In 2009, laws at the state level were overhauled in the areas affecting your general durable power of attorney and health care power of attorney.  Failure to update these documents may potentially cause unnecessary delay, during what can already be a very difficult time, while you are incapacitated.

It has been our experience in reviewing existing estate plans with our clients that certain life events have caused their plans to become ineffective or inconsistent with their present intents and desires.  It is important that you take an inventory of your assets while checking title on these assets.  If you have sold or refinanced your home or opened new financial accounts, then you may want to verify that title is held by your trust.  It would also be prudent to verify the beneficiary designations on assets like life insurance policies and IRAs or other qualified accounts.  The underlying purpose of these suggestions is to ensure that your estate does not become subject to probate upon your death.

In addition to a change in a client’s asset inventory, certain life events such as the death of a loved one, children reaching adulthood or the birth of grandchildren may cause you to reevaluate your existing estate plan and consider other updates.  Lastly, there are a number of other important considerations that may cause you to strongly consider updating your existing plan.  The following is a short list of such considerations:

  • Trusteeship – Many clients with outdated plans have other family members or corporate trustees appointed to serve as a Successor Trustee of their current trusts which might have been the chosen route when the children were still minors.  Upon review, many clients discover that the person currently nominated as trustee in the trust is not needed to serve in this capacity because the children have now reached a point of maturity that they can now be trusted to serve in this capacity.  In the alternative, you may want to consider the appointment of a professional trustee to avoid argument and contention amongst your children.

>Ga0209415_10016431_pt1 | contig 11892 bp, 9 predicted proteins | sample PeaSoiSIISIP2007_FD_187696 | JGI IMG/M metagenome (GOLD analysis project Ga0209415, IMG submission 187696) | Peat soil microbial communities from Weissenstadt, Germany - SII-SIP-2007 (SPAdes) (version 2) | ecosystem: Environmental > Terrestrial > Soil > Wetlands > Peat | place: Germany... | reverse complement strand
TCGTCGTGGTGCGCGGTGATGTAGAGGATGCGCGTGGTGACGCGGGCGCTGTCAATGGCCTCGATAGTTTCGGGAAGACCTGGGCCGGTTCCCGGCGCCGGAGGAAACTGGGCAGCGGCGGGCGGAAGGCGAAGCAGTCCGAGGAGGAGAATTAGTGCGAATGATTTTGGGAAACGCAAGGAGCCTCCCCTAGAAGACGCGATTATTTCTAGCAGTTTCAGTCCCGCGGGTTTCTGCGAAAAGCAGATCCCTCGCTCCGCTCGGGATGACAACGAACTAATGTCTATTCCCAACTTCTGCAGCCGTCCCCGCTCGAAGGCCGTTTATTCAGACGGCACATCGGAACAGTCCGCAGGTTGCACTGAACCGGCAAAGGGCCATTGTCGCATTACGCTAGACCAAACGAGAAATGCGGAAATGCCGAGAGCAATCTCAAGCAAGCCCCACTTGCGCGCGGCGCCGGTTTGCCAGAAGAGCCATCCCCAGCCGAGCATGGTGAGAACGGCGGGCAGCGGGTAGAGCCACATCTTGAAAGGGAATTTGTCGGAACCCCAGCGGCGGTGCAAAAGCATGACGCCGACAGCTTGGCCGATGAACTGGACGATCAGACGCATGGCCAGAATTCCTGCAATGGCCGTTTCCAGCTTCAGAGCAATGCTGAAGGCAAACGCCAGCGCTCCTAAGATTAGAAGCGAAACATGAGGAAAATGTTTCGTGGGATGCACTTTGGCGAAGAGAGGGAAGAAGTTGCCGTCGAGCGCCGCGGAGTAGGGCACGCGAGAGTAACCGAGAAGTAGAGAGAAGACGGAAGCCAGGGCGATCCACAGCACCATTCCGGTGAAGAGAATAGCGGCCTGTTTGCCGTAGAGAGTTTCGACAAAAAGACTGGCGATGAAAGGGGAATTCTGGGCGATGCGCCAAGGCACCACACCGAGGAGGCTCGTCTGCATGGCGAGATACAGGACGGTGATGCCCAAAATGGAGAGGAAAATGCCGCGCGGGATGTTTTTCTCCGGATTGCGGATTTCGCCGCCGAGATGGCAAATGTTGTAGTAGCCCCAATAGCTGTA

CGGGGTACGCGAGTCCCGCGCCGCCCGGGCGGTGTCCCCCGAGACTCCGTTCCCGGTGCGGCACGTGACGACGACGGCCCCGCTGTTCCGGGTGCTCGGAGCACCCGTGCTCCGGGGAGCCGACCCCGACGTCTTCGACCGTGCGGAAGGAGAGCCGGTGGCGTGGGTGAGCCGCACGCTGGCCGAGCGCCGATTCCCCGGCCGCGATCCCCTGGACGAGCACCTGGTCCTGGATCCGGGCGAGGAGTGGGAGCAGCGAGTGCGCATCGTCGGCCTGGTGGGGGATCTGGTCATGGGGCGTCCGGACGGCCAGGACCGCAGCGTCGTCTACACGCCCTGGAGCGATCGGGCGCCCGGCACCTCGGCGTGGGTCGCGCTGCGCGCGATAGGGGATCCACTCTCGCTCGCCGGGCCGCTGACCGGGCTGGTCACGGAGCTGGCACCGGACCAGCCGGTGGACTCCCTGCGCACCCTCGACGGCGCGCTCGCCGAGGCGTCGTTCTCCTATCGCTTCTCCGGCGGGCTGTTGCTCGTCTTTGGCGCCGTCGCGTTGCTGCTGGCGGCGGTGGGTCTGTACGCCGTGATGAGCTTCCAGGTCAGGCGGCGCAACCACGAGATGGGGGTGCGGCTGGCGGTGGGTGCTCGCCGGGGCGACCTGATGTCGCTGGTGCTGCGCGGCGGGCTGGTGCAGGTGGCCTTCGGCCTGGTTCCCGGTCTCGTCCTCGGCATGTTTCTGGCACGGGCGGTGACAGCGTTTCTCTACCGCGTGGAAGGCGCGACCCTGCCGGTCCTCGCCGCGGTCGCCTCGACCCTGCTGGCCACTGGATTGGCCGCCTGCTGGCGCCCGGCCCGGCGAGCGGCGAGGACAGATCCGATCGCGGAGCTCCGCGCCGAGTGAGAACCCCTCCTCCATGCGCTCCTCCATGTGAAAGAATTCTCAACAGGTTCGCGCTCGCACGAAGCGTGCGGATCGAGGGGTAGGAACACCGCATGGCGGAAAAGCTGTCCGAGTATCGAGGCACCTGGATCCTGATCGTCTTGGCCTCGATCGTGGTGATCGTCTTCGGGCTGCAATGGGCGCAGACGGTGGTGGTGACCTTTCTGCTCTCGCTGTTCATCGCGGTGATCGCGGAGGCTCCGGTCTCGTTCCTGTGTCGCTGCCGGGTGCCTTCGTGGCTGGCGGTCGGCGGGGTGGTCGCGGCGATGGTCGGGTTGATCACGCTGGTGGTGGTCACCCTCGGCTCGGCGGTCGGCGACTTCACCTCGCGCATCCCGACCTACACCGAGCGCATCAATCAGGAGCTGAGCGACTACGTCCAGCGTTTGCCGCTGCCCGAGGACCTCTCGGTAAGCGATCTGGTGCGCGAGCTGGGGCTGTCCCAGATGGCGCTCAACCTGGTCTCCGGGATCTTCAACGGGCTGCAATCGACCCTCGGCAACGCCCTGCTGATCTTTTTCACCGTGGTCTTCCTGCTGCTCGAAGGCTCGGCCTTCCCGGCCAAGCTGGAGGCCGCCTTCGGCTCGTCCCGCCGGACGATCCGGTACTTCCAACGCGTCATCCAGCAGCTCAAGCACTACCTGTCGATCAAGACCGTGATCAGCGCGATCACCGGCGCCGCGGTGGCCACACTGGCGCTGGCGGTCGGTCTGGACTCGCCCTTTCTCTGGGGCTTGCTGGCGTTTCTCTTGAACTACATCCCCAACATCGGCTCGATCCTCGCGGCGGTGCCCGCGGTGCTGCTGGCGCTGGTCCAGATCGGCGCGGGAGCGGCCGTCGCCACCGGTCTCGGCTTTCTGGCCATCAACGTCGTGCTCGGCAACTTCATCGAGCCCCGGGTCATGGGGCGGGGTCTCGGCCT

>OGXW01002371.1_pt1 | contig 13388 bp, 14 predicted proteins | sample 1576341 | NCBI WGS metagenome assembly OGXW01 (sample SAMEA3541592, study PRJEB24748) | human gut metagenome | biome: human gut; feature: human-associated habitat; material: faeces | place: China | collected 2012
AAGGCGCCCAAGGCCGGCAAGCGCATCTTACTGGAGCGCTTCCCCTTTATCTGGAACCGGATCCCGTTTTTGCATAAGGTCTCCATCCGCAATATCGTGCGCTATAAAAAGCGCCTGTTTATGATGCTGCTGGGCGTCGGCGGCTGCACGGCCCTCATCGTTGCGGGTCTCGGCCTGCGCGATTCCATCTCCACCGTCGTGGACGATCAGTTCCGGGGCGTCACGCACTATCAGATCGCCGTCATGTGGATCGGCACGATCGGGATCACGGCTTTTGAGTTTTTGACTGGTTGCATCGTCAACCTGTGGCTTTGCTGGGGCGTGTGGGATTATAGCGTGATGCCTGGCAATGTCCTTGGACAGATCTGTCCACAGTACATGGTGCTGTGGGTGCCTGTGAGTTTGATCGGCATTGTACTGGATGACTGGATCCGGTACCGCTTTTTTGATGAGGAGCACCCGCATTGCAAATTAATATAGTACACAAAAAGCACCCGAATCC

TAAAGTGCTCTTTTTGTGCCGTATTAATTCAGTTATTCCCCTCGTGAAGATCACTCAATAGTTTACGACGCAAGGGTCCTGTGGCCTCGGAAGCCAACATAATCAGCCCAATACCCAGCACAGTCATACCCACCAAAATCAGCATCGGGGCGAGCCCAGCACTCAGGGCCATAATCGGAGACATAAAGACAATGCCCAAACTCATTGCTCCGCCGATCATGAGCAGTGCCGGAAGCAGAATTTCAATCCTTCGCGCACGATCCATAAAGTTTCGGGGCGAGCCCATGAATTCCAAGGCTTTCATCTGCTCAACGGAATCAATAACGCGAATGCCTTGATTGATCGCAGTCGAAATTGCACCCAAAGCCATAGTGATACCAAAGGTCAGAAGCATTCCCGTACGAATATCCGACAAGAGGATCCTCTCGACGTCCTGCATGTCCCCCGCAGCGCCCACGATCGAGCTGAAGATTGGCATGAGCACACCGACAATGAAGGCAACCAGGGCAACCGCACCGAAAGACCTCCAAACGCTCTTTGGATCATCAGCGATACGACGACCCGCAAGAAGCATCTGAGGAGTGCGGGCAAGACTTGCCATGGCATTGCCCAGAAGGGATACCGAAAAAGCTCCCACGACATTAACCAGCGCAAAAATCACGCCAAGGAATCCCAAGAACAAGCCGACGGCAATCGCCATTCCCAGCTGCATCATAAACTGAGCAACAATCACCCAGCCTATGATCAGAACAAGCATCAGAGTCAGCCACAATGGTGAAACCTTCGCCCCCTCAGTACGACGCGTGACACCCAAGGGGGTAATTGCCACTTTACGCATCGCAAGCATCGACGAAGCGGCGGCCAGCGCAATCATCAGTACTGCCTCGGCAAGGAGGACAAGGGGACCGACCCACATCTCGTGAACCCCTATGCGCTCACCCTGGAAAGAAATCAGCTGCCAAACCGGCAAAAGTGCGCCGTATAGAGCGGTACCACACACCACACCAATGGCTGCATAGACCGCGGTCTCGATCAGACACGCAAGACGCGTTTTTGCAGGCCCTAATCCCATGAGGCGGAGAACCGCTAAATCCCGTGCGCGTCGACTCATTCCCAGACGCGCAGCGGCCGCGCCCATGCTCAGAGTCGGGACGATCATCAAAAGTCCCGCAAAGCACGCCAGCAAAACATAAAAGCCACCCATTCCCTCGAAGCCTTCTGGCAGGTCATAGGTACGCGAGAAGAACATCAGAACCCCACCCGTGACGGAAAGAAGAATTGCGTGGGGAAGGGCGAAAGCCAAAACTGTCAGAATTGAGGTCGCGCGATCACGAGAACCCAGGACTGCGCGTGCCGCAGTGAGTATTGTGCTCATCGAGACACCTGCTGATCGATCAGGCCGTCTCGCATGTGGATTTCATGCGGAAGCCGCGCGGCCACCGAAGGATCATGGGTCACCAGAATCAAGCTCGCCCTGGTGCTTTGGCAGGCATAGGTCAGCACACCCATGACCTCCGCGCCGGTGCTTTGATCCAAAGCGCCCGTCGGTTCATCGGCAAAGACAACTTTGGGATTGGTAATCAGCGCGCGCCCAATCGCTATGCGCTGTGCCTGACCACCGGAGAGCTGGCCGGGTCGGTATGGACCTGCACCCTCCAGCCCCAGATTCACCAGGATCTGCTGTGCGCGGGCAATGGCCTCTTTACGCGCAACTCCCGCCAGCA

• Divorce Protection – It is an unfortunate reality that a child’s marriage may end in divorce.  What may be more unfortunate is that the inheritance that you may have provided for that child might become subject to the divorce settlement if not protected ahead of time.  While you may not be able to accurately predict whether a child’s marriage will end in divorce, by updating your trust with “divorce protection provisions” you can have added peace of mind that regardless of the success of a child’s marriage the inheritance left to him or her will be protected.
  • Asset Protection for You – Do you have concerns about your estate being eroded away due to potential frivolous lawsuits or other unforeseen liabilities?  Nevada is recognized as the leading jurisdiction in the legal area of asset protection.  Please be aware that to achieve asset protection through the use of a trust may require the creation of an additional trust that is commonly referred to as a Nevada Asset Protection Trust. 
  • Asset Protection for Your Heirs – Do you have concerns that the inheritance you will be leaving behind to your heirs may become subject to the claims of their creditors?  Your trust can be updated to incorporate provisions that would be designed to provide substantial asset protection for the benefit of your heirs.  Unlike providing asset protection for you, you may be able to update your existing trust to provide these protections.